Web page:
Kirsten O'Brien/The AS Review

Western student Deng Duot voted in support of secession for the region of southern Sudan. Photo by Daniel Berman/The AS Review

On Jan. 16, the people of southern Sudan made history by voting to secede from the northern part of the country.

Voting took place from Jan. 9 to Jan. 15, and according to preliminary results released by election officials, nearly 95 percent of voters in the southern Sudanese capital of Juba voted in favor of secession.  The largest country in Africa has been entrenched in violent civil war since the country gained independence in 1956. The mostly Muslim north has clashed with the largely Christian south for decades, but now, as a result of a peace agreement signed in 2005 by party leaders on both sides, the southern Sudanese were given the opportunity to vote to secede from the north. The final tally will not be released until Feb. 14, and if secession is approved, the newly created southern Sudanese government will not be recognized until officials are sworn in on July 9.

Western student Deng Duot was born in southern Sudan, and immigrated to the United States in 2006. He proudly cast his ballot in a vote that may change the nation forever, and sat down with The AS Review to talk about where Sudan has been and the country’s future.
The AS Review: What has been happening in Sudan that has lead up to the vote for secession by the southern Sudanese?

Deng Duot: Sudan has been in a civil war for almost 50 years. The first war ended in 1972, but happened again in 1983 because the government did not respect the peace accord. So in 2005, southern Sudanese rebels and the Sudanese president, Omar al-Bashir, signed the peace accord. When peace accord was signed, it gave the southern Sudanese the option of where they wanted to be. They could be a separate nation or they could remain part of Sudan.

Review: Where did you go to vote, and how did it feel?

Duot: I voted in Seattle. Sudanese who live around the world were given an opportunity to vote wherever they were.

Everyone who wanted to vote did vote. People from all over the world came to Seattle and other voting places in the U.S.

[Voting] was an unbelievable thing for me. There was this opportunity there so that I can decide my destiny and vote for my rights and be like any other citizen who has a country.

[The southern Sudanese] have a country in which they will be free to whatever they want to do, it’s their home country. For me, it is an opportunity that was there for the first time, and I was really happy to cast my ballot and for other southern Sudanese to cast their ballots to decide what to do.

Review: How has your life been affected by the conflict in Sudan?

Duot: I was born in Sudan, but because of war, my mom left and came to Kenya, and that’s where I grew up. In 2004, I had the opportunity to go home and I saw how beautiful the land was. And then in 2005, I went back to Sudan again. Over there, it’s like home, and home is wherever you feel free to do whatever you want to do. You are always happy because it is your home!

Review: How aware do you think people in the U.S. are of the situation in Sudan?

Duot: I don’t know. Sarah Palin was asked about Africa, and she did not even know where Africa was. And Sarah Palin was someone running for [vice] president. How come people in high positions do not know about what is going on in another part of the world? A few people might know, and I can’t say that the whole population doesn’t know. There are individuals who are interested in knowing what is going on in another part of the world, and they will know.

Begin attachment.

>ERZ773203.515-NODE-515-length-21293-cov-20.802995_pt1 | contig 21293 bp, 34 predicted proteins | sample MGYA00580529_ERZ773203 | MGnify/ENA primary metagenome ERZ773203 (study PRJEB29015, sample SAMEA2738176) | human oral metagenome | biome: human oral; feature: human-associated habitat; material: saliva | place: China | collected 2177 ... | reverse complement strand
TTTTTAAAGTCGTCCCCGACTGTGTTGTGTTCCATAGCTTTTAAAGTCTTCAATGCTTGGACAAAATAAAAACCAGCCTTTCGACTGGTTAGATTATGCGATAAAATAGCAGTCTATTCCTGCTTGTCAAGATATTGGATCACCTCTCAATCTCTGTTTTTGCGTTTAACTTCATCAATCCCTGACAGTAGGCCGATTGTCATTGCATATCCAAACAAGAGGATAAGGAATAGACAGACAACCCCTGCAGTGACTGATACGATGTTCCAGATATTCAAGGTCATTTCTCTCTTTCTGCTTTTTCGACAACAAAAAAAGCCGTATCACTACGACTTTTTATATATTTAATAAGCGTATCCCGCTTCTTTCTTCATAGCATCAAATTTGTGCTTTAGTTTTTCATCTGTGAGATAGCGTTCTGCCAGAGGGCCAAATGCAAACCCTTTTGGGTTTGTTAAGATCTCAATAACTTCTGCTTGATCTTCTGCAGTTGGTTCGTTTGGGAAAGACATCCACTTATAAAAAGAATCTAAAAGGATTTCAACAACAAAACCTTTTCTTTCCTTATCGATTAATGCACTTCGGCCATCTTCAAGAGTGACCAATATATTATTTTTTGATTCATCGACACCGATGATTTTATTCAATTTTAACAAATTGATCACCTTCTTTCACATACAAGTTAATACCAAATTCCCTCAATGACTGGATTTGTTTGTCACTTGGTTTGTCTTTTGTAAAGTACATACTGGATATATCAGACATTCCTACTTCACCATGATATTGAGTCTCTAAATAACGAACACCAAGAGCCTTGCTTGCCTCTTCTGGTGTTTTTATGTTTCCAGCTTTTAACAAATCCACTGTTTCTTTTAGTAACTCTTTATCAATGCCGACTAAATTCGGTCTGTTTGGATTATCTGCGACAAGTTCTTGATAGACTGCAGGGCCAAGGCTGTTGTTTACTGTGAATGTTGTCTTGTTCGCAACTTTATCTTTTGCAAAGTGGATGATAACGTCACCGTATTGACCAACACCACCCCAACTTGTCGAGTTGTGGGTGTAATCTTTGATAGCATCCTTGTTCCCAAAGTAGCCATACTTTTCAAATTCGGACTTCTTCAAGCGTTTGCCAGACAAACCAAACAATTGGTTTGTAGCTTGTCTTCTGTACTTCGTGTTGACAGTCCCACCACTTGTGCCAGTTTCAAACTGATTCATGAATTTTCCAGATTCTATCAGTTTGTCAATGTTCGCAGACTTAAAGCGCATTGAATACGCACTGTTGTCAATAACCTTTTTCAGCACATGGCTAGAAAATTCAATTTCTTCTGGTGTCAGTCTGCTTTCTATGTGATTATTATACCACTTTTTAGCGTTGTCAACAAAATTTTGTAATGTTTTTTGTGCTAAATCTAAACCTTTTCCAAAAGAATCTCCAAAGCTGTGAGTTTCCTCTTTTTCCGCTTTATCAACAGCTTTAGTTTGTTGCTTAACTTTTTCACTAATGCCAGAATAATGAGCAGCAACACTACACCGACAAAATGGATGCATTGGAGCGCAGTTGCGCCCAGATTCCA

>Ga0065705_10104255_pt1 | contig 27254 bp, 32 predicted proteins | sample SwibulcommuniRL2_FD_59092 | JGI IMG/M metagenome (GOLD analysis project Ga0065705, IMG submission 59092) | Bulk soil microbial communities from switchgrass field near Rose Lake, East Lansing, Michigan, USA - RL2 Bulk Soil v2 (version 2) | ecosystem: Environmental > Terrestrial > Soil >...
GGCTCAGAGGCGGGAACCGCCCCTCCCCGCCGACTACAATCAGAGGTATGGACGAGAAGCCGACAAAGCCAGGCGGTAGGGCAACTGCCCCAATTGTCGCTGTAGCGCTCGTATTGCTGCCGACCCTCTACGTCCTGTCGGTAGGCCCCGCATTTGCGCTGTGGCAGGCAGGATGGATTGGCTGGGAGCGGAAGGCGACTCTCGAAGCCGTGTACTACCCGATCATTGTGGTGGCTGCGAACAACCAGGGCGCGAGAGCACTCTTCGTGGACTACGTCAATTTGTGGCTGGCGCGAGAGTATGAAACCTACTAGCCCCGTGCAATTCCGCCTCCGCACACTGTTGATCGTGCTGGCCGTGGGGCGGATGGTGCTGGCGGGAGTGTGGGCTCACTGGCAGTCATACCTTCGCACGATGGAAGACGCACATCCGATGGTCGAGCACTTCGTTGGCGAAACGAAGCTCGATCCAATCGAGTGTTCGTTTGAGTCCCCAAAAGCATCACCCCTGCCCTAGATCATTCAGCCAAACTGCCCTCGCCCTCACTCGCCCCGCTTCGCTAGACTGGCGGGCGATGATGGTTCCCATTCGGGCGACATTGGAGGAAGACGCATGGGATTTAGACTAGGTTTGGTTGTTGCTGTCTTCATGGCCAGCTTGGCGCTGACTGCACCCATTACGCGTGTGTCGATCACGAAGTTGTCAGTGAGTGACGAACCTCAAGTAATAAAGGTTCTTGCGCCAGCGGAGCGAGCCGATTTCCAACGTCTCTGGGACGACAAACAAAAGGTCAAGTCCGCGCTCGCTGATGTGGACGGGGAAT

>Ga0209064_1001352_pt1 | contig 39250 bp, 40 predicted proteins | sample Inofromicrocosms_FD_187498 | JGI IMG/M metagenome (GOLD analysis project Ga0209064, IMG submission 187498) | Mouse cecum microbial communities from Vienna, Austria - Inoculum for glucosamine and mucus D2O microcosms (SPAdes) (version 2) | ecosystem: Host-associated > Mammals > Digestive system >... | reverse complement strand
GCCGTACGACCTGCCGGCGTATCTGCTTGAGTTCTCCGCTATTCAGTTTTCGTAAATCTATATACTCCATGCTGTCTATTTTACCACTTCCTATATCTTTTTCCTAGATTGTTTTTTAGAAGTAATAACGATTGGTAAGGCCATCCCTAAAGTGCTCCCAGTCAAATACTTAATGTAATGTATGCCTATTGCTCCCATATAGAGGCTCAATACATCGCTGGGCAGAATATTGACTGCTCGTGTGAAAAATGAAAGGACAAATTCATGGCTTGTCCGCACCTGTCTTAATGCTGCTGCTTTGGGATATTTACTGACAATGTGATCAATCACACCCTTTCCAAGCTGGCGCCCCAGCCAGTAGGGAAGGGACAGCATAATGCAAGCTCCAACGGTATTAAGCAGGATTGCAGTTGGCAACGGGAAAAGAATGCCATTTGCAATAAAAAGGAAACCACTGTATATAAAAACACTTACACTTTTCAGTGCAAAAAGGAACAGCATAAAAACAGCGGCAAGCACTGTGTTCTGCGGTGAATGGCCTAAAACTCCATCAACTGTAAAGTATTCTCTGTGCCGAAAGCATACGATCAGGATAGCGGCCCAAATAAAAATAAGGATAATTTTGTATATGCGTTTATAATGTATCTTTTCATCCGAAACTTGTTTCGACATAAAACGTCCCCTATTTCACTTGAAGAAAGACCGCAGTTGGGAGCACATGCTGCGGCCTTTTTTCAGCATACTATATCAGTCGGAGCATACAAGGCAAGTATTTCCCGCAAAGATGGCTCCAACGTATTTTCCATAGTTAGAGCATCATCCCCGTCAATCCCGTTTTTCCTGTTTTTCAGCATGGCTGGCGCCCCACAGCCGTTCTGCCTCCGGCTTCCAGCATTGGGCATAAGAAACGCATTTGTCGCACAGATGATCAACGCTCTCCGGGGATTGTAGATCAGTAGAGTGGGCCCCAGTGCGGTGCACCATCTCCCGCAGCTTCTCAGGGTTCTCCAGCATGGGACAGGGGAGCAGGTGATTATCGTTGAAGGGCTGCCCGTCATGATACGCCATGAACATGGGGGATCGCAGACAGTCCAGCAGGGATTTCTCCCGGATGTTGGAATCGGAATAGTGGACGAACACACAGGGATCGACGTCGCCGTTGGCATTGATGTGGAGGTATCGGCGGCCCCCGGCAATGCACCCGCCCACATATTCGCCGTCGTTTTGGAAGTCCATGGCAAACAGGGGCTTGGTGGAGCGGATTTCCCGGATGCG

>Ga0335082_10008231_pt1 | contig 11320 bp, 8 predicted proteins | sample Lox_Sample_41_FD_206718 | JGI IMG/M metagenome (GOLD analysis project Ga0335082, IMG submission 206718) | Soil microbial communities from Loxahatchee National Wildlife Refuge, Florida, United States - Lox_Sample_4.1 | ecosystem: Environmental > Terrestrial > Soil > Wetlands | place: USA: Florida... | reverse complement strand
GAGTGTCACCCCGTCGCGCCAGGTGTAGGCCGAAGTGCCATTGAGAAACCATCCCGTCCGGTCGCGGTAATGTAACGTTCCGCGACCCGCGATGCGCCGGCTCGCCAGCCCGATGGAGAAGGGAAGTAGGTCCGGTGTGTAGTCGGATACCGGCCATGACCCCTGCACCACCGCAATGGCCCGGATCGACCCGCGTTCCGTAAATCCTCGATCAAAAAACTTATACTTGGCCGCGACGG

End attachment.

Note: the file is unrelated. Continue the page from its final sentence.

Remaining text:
[According to Fox News Chief Political Correspondent Carl Cameron, Sarah Palin did not understand that Africa was a continent.]

Review: Do you think the southern Sudanese secession is something that people here should be talking about?

Duot: Well it’s not a matter of people talking, it’s a matter of people recognizing something that is new. There are a lot of things that are going on, and people seem to be interested in things for a short time, but after that they just forget. Back in the day, people were talking about the genocide in Darfur. And I don’t know now, how many people are still interested in solving what’s happening in Darfur? Obama was talking about solving the issues in Darfur, but I don’t know, is it still interesting? No. But there are a few individuals, like George Clooney who went to southern Sudan and got malaria, who are still interested in solving those issues. So, a few people are still concerned.

Review: What do you see in Sudan’s future?

Duot: Well, I think the future is going to be bright. That is what people have been thinking since the country’s independence [from England and Egypt in 1956]. These people have been affected by two wars, both internationally and within their own country. People are ready. In every nation there are difficulties, and there are so many means of overcoming them.

Review: On July 9, if the southern Sudanese government officials are sworn in and southern Sudan is recognized as a sovereign nation, how do you think you will feel?

Duot: It will be really good for me, because I’m looking forward to seeing what my future will be. And also, I will know that I am a free citizen in my own country. I want to go and do whatever I can do to help people [in Sudan]…. Seeing myself as a person who has a country, I will express my views, and even stand for something if I want to.